The Polo Ralph Lauren store on Madison Avenue and 72nd Street in New York sells $160 women's cashmere knit hats, $598 quilted coats and $397. 50 cashmere sweaters. All are made in...
The Polo Ralph Lauren store on Madison Avenue and 72nd Street in New York sells $160 women’s cashmere knit hats, $598 quilted coats and $397.50 cashmere sweaters. All are made in China.
Those prices may stay at that level even after trade limits on textiles expire Jan. 1, flooding the U.S. with Chinese-made clothing and cutting costs for U.S. retailers by as much as 20 percent.
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Upscale merchants such as Polo Ralph Lauren will keep the difference, says Roger Farah, president and chief operating officer of the New York-based clothier.
“The retailers that are really delivering don’t have to pass on the savings,” says Michele Van Dyke, an analyst at Raleigh, N.C.-based BB&T Asset Management.
The 148-member World Trade Organization is scrapping trade limits on textile exports in part to try to help the economies of developing nations.
The other beneficiaries may be Polo Ralph Lauren, Seattle-based Nordstrom and Bebe Stores, which will use savings of 15 to 20 percent to boost profits, stocks and product research, says Eric Beder, an analyst at JB Hanauer in New York.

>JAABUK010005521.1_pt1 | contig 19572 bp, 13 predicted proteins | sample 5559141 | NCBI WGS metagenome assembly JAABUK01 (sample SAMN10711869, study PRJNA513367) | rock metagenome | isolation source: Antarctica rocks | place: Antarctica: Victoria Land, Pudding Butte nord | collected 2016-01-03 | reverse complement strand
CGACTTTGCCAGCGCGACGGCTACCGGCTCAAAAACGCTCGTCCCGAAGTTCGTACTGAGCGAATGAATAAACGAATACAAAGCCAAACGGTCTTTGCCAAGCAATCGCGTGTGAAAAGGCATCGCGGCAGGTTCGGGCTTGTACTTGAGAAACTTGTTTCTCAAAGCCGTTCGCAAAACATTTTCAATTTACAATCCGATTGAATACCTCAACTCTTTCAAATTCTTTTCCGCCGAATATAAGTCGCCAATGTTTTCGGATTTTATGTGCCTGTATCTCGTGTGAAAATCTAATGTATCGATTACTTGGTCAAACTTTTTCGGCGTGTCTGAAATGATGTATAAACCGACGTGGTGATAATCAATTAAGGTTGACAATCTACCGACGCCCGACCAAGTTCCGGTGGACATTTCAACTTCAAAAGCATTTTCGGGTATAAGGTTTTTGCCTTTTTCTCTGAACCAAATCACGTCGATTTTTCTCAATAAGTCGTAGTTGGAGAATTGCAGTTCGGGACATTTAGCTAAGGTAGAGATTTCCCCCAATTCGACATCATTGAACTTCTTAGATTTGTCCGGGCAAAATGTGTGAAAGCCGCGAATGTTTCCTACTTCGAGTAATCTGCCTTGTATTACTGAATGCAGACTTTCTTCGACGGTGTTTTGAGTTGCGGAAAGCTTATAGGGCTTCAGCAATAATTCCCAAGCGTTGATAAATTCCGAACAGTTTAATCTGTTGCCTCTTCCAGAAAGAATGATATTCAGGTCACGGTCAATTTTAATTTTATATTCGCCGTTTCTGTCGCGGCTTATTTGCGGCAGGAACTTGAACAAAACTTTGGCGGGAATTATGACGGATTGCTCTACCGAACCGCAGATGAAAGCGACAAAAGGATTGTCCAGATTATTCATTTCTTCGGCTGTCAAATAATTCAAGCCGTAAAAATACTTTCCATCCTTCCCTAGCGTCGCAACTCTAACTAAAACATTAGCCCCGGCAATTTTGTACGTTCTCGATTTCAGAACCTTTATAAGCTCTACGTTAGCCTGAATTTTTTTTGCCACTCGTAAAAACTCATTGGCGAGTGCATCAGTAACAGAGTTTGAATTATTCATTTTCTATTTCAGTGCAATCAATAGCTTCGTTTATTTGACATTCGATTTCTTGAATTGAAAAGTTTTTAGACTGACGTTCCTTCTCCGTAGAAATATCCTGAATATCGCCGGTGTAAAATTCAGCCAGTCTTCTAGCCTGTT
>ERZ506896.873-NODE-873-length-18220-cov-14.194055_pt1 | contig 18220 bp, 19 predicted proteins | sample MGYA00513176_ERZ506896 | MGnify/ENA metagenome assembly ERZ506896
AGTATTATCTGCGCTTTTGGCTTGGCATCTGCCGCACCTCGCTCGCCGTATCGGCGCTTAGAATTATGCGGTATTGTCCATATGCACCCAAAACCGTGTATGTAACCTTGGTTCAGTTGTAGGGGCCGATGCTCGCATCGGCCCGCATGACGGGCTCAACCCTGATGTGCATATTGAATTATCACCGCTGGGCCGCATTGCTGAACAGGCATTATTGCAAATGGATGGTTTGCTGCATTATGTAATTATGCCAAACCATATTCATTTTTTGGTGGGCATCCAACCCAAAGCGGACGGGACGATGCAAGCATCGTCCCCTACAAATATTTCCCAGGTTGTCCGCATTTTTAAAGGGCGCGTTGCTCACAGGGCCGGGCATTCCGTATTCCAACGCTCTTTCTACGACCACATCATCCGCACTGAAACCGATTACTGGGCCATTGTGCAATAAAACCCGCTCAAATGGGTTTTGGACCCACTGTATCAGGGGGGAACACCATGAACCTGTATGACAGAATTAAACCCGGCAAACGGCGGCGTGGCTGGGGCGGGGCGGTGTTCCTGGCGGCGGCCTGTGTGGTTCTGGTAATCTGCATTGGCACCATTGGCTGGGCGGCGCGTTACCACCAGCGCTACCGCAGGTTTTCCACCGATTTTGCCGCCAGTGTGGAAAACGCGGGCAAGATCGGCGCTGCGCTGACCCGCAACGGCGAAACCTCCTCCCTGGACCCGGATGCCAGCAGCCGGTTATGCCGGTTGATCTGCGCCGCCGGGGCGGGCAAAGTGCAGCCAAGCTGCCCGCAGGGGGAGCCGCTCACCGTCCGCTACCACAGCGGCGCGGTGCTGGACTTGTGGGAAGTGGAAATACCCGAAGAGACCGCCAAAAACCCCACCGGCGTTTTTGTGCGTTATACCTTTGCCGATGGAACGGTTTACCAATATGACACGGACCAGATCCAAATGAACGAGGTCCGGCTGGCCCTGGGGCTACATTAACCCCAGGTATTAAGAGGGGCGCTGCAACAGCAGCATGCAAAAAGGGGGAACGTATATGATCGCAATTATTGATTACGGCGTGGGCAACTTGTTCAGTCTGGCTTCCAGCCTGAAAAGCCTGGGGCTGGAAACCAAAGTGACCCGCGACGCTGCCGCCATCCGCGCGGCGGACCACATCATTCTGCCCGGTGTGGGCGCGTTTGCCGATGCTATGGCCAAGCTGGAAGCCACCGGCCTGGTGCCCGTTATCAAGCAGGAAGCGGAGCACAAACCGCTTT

Fashion chains such as Bebe will give back less than 25 percent of savings to customers, while specialty and department-store chains such as Plano, Texas-based J.C. Penney may pass along 50 percent, Beder estimates. Discounters such as Bentonville, Ark.-based Wal-Mart Stores may distribute more than 75 percent.
At Nordstrom, spokeswoman Deniz Anders says the elimination of quotas won’t lead to any material change.
The stocks and profits of specialty retailers such as Warrendale, Pa.-based American Eagle Outfitters and Abercrombie & Fitch may rise after quotas are lifted, says Lawrence Creatura, who helps manage about $2.3 billion at Pittsford, N.Y.-based Clover Capital Management, which owns clothing-company shares.
Abercrombie & Fitch plans to keep any savings from the lifting of quotas because the company avoids discounts or sales, even during this holiday season, spokesman Thomas Lennox says. American Eagle didn’t respond to requests for comment.
Gap, the San Francisco-based retailer whose namesake chain offers basic clothing such as jeans and khakis, may be at a disadvantage, Creatura says.
“People who sell more commodity items will benefit less,” says Creatura, whose company owned 377,227 American Eagle shares as of Sept. 30. “American Eagle is branded goods. They should be able to hold price as import costs decline.”
Gap considers the elimination of import limits an “opportunity” and expects costs in time will fall as a result, spokeswoman Tricia Link says.